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Elisa Goldstein, Ph.D.Elisha Goldstein, Ph.D.
A blog about mindfulness, stress-reduction, psychotherapy and mental health.

Your 14:57 Minute Rule

Elisha Goldstein, Ph.D. Updated: Mar 11th 2013


clockWe all have anxious moments in life where our brains get the better of us and it leads to catastrophic mind traps. The mind begins to spin with its worst case scenarios and continues to shout its bad advice ramping up our nervous systems more and more. For many people nowadays we immediately jump to our pills to calm the nervous system when it may be that we don’t need it. This is where the 14 minute 57 second rule comes in. 

I was recently working with someone who gets caught in panicked reactions. Her usual routine was to grab a pill at any sign of panic coming on to calm the nervous system. It was as if this had become her only option, but she didn’t like the side effects of being a bit groggy later on. 

What was another option?

We talked about employing a 30-minute rule. This comes out of Mindfulness Meditations for the Anxious Traveler. In other words, when the stimulus comes up, such as worried thoughts, fast heartbeat, labored breathing, or even light headedness, she was to tell herself to give it 30 minutes. If the symptoms were still there after 30 minutes then she could continue worrying about them and take the pill. 

When it comes to panic and anxiety, often times what makes it so bad isn’t the initial stress of it, but the catastrophic worries and solution-based thinking that is akin to pouring kerosene on the fire. It’s as if there is already stress there and then we dump worry on top of it, which only exacerbates it. 

So, my client went on her way to test it out. One day she was watching an episode on her IPad and something triggered her anxiety. She remembered our work and the rule we discussed. She looked down at her IPad and saw that there was 14:57 left on the program she was watching so decided to use that as the time she would wait until she worried about the symptoms that were there.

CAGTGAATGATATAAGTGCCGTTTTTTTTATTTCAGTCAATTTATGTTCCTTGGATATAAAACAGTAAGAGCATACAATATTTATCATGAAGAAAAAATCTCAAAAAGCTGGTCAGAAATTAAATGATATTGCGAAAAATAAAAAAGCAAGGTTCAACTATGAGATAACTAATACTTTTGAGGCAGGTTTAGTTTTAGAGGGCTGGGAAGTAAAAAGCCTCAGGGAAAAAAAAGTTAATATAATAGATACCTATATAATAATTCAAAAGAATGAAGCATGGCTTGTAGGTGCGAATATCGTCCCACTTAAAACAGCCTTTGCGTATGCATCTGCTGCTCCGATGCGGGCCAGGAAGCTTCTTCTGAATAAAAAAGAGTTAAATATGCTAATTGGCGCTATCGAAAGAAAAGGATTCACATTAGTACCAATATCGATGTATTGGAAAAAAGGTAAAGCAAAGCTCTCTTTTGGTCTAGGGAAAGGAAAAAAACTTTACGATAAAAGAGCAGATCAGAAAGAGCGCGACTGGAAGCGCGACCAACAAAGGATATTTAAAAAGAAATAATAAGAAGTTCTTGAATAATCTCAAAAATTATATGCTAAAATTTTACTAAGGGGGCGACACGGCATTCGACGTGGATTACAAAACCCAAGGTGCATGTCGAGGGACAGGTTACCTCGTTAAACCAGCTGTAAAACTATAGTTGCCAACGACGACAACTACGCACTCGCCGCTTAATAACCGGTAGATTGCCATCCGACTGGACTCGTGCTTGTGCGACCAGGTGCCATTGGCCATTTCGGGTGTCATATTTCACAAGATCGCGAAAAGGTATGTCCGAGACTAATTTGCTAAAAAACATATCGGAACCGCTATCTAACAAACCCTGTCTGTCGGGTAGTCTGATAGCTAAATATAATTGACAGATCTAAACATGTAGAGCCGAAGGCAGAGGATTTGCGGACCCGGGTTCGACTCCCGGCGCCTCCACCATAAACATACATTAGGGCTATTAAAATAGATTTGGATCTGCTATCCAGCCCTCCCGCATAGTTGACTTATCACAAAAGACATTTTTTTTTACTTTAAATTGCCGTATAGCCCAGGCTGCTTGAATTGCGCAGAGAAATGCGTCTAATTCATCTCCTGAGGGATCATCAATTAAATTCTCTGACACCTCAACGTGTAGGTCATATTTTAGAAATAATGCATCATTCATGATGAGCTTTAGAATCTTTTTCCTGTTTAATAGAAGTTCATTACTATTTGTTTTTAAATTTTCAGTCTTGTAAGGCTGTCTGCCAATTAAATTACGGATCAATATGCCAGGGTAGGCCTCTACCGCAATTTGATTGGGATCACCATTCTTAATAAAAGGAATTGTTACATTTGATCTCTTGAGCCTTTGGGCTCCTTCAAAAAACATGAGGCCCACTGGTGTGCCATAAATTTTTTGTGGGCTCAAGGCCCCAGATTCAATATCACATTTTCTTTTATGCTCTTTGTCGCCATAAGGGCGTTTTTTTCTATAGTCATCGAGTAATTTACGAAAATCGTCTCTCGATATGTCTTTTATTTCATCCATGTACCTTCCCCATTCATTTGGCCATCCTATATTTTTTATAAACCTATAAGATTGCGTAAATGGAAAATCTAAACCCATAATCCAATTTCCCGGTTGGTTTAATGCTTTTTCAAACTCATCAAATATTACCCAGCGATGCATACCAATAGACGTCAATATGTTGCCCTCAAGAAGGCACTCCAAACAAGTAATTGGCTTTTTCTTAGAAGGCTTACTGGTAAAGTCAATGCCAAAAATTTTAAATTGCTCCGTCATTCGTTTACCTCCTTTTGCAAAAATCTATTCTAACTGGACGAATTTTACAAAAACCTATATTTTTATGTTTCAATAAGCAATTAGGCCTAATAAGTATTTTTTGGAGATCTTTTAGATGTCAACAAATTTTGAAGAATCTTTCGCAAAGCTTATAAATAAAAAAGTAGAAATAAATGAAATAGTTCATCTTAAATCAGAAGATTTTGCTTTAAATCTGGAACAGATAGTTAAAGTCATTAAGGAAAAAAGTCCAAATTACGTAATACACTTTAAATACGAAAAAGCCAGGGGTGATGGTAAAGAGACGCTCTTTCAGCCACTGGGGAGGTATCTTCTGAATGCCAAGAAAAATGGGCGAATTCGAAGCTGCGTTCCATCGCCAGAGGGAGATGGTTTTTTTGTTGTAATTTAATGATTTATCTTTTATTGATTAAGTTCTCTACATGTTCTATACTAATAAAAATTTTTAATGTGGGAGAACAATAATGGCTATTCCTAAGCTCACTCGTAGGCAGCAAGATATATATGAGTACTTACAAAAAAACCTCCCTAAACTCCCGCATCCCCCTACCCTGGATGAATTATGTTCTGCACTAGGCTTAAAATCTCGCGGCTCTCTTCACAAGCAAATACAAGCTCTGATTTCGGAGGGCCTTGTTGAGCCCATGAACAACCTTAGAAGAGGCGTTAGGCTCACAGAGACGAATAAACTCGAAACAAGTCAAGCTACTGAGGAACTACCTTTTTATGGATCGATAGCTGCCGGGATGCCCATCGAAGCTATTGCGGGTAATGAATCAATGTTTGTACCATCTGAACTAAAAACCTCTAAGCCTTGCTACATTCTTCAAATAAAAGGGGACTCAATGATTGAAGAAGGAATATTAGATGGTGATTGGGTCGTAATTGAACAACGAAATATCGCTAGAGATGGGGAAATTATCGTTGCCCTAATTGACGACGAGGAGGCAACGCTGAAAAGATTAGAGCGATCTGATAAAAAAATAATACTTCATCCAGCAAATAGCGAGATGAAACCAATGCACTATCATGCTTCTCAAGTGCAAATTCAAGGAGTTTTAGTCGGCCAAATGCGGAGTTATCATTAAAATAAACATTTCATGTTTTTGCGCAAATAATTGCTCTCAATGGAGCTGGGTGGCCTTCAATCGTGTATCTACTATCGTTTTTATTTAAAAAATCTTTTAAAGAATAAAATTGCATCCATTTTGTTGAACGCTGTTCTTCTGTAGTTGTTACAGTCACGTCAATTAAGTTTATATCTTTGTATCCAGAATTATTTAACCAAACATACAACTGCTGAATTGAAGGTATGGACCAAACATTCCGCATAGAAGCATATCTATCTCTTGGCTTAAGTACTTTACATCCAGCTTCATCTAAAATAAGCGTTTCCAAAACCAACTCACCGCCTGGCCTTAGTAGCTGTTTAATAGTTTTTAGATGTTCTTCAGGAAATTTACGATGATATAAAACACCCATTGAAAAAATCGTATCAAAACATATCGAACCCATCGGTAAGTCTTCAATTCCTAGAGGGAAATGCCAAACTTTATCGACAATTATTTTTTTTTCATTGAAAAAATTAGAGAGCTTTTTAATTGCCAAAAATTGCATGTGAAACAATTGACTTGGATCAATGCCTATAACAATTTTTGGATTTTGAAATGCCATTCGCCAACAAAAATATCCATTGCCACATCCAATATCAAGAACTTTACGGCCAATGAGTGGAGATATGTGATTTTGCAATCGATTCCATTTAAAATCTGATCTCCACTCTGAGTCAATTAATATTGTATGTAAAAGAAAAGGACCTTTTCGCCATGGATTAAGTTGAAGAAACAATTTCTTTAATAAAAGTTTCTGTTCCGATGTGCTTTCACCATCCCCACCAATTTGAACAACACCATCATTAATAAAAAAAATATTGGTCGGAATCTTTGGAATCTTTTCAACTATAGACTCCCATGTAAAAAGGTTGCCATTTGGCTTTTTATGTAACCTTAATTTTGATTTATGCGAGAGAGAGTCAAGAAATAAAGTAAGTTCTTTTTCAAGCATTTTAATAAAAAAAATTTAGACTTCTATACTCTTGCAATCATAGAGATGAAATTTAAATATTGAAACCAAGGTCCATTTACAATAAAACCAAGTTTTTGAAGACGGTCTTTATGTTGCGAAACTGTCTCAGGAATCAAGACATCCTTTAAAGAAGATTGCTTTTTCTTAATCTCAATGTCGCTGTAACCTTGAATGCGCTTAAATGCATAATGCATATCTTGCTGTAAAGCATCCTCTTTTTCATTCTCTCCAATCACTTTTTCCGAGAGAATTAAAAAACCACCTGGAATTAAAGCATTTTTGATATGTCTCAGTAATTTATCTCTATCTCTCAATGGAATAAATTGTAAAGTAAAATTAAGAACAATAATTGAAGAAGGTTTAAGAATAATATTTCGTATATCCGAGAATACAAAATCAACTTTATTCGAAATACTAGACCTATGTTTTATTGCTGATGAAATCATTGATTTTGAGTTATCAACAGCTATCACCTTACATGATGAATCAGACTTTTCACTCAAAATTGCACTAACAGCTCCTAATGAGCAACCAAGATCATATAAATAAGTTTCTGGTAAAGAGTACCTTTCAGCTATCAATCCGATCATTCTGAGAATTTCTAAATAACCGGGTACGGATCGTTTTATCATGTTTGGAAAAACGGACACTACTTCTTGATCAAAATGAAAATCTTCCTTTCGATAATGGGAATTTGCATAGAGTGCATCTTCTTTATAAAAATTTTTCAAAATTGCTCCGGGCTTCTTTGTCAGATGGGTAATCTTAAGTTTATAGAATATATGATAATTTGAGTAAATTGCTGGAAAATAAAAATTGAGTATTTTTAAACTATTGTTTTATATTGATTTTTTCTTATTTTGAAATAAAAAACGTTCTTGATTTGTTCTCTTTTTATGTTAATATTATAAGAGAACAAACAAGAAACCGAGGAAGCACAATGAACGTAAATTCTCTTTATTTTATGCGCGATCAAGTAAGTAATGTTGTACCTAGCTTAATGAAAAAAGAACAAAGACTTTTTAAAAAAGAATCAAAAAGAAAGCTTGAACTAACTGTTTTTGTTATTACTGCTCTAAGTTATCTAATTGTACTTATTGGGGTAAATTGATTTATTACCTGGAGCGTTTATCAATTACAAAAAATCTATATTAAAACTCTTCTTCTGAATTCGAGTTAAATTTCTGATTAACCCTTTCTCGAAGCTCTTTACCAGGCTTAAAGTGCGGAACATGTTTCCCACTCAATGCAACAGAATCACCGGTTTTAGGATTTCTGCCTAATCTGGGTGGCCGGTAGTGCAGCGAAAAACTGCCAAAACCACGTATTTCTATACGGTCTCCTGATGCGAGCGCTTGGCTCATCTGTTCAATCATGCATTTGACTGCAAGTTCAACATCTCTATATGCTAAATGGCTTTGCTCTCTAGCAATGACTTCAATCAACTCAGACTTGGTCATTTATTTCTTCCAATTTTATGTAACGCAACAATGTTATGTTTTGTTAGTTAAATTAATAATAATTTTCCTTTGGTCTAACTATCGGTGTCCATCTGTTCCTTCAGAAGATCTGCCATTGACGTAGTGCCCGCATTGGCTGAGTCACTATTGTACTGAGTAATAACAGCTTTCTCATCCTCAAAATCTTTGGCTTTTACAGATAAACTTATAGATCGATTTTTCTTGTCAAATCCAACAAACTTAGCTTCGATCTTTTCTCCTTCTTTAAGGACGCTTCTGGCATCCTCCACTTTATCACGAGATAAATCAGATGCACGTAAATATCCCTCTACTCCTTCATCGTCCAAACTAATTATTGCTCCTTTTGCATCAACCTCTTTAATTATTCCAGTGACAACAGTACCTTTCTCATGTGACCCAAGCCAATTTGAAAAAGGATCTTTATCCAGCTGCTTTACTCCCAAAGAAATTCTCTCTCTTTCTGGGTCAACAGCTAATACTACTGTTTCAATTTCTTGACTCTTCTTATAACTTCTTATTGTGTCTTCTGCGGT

It was as if the show was her point of focus, her meditation, and she wasn’t going to entertain her wandering mind that was often wandering onto worries. 

From time to time she did catch herself checking the time, but after the 14:57 was up, her symptoms had dissipated and she no longer needed the medication.

There’s a simple lesson in this and that is importance of having the experience that emotions come in the form of thoughts and sensations and like everything else in this world, they have a lifespan. Medication is not inherently bad in any way and can be helpful, but we also may have more ability to rely on ourselves than we thought. 

She later said that after that experience there was a greater sense that she could rely and trust herself to handle the difficult moments and that things were going to be okay. 

What would the days, weeks and months ahead look like if there was more of that knowing within each of us? 

As always, please share your thoughts, stories and questions below. Your interaction creates a living wisdom for us all to benefit from. 


Elisha Goldstein, Ph.D.

Elisha Goldstein, Ph.D. is a clinical psychologist in private practice in West Los Angeles and is author of the upcoming book The Now Effect, co-author of A Mindfulness-Based Stress Reduction Workbook, Foreword by Jon Kabat-Zinn, author of the Mindful Solutions audio series, and the Mindfulness at Work™ program currently being adopted in multiple multinational corporations.

Check out Dr. Goldstein's acclaimed CD's on Mindful Solutions for Stress, Anxiety, and Depression, Mindful Solutions for Addiction and RelapsePrevention, and Mindful Solutions for Success and Stress Reduction at Work. -- "They are so relevant, I have marked them as one of my favorites on a handout I give to all new clients" ~ Psychiatrist.

If you're wanting to integrate more mindfulness into your daily life, sign up for his Mindful Living Twitter Feed. Dr. Goldstein is also available for private psychotherapy.

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